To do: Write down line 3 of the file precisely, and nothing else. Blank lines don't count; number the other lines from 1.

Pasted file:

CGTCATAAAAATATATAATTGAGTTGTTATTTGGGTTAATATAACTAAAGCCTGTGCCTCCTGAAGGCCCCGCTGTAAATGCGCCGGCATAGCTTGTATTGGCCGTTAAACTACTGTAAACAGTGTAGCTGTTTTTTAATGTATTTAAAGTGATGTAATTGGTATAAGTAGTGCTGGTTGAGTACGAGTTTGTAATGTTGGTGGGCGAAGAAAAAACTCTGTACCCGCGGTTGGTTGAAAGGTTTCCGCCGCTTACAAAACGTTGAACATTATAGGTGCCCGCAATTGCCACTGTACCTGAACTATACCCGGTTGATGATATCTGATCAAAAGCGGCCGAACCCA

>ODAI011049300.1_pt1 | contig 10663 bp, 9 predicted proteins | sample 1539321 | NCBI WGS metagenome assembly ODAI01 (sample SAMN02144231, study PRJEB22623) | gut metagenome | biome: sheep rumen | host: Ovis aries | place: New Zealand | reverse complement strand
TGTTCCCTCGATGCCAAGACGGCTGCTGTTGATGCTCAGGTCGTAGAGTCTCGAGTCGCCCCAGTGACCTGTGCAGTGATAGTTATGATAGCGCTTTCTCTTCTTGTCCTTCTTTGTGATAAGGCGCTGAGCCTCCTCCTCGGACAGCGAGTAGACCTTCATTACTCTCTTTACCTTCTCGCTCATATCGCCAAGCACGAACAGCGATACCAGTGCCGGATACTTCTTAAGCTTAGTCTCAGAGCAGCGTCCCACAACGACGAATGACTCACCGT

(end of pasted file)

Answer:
TGTTCCCTCGATGCCAAGACGGCTGCTGTTGATGCTCAGGTCGTAGAGTCTCGAGTCGCCCCAGTGACCTGTGCAGTGATAGTTATGATAGCGCTTTCTCTTCTTGTCCTTCTTTGTGATAAGGCGCTGAGCCTCCTCCTCGGACAGCGAGTAGACCTTCATTACTCTCTTTACCTTCTCGCTCATATCGCCAAGCACGAACAGCGATACCAGTGCCGGATACTTCTTAAGCTTAGTCTCAGAGCAGCGTCCCACAACGACGAATGACTCACCGT